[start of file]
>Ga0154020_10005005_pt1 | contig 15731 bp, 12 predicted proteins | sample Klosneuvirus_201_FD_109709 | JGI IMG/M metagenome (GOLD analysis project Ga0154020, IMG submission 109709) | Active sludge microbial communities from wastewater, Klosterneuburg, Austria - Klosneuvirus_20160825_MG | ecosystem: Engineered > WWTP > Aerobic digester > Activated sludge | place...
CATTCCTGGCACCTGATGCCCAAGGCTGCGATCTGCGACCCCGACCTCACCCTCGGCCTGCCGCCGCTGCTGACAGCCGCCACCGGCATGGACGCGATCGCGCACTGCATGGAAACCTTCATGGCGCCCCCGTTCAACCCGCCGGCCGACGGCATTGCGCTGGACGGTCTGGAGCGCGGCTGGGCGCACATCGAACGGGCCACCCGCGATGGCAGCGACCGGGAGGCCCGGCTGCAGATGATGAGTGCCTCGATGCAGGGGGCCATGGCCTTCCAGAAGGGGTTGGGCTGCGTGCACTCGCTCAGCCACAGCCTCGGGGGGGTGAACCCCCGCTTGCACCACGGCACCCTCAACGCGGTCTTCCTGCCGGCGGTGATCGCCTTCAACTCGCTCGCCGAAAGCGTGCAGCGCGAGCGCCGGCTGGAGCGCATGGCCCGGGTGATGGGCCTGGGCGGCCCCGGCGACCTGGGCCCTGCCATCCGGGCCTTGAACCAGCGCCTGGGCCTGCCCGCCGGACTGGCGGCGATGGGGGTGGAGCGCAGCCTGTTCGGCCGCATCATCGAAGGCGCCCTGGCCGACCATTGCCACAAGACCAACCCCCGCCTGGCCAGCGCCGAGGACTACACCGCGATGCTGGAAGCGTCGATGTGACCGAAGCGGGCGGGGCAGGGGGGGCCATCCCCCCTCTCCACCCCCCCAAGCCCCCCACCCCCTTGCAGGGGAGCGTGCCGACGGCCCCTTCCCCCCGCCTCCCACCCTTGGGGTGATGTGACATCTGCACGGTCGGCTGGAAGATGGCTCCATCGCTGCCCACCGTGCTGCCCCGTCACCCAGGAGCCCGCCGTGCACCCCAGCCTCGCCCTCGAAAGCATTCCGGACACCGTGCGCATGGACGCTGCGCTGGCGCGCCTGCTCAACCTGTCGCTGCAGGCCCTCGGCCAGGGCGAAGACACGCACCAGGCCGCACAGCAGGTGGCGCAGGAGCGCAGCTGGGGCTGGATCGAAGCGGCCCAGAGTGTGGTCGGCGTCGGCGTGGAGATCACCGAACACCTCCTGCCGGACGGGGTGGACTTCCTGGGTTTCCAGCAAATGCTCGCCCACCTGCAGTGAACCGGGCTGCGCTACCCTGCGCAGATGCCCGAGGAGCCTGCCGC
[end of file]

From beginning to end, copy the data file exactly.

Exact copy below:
>Ga0154020_10005005_pt1 | contig 15731 bp, 12 predicted proteins | sample Klosneuvirus_201_FD_109709 | JGI IMG/M metagenome (GOLD analysis project Ga0154020, IMG submission 109709) | Active sludge microbial communities from wastewater, Klosterneuburg, Austria - Klosneuvirus_20160825_MG | ecosystem: Engineered > WWTP > Aerobic digester > Activated sludge | place...
CATTCCTGGCACCTGATGCCCAAGGCTGCGATCTGCGACCCCGACCTCACCCTCGGCCTGCCGCCGCTGCTGACAGCCGCCACCGGCATGGACGCGATCGCGCACTGCATGGAAACCTTCATGGCGCCCCCGTTCAACCCGCCGGCCGACGGCATTGCGCTGGACGGTCTGGAGCGCGGCTGGGCGCACATCGAACGGGCCACCCGCGATGGCAGCGACCGGGAGGCCCGGCTGCAGATGATGAGTGCCTCGATGCAGGGGGCCATGGCCTTCCAGAAGGGGTTGGGCTGCGTGCACTCGCTCAGCCACAGCCTCGGGGGGGTGAACCCCCGCTTGCACCACGGCACCCTCAACGCGGTCTTCCTGCCGGCGGTGATCGCCTTCAACTCGCTCGCCGAAAGCGTGCAGCGCGAGCGCCGGCTGGAGCGCATGGCCCGGGTGATGGGCCTGGGCGGCCCCGGCGACCTGGGCCCTGCCATCCGGGCCTTGAACCAGCGCCTGGGCCTGCCCGCCGGACTGGCGGCGATGGGGGTGGAGCGCAGCCTGTTCGGCCGCATCATCGAAGGCGCCCTGGCCGACCATTGCCACAAGACCAACCCCCGCCTGGCCAGCGCCGAGGACTACACCGCGATGCTGGAAGCGTCGATGTGACCGAAGCGGGCGGGGCAGGGGGGGCCATCCCCCCTCTCCACCCCCCCAAGCCCCCCACCCCCTTGCAGGGGAGCGTGCCGACGGCCCCTTCCCCCCGCCTCCCACCCTTGGGGTGATGTGACATCTGCACGGTCGGCTGGAAGATGGCTCCATCGCTGCCCACCGTGCTGCCCCGTCACCCAGGAGCCCGCCGTGCACCCCAGCCTCGCCCTCGAAAGCATTCCGGACACCGTGCGCATGGACGCTGCGCTGGCGCGCCTGCTCAACCTGTCGCTGCAGGCCCTCGGCCAGGGCGAAGACACGCACCAGGCCGCACAGCAGGTGGCGCAGGAGCGCAGCTGGGGCTGGATCGAAGCGGCCCAGAGTGTGGTCGGCGTCGGCGTGGAGATCACCGAACACCTCCTGCCGGACGGGGTGGACTTCCTGGGTTTCCAGCAAATGCTCGCCCACCTGCAGTGAACCGGGCTGCGCTACCCTGCGCAGATGCCCGAGGAGCCTGCCGC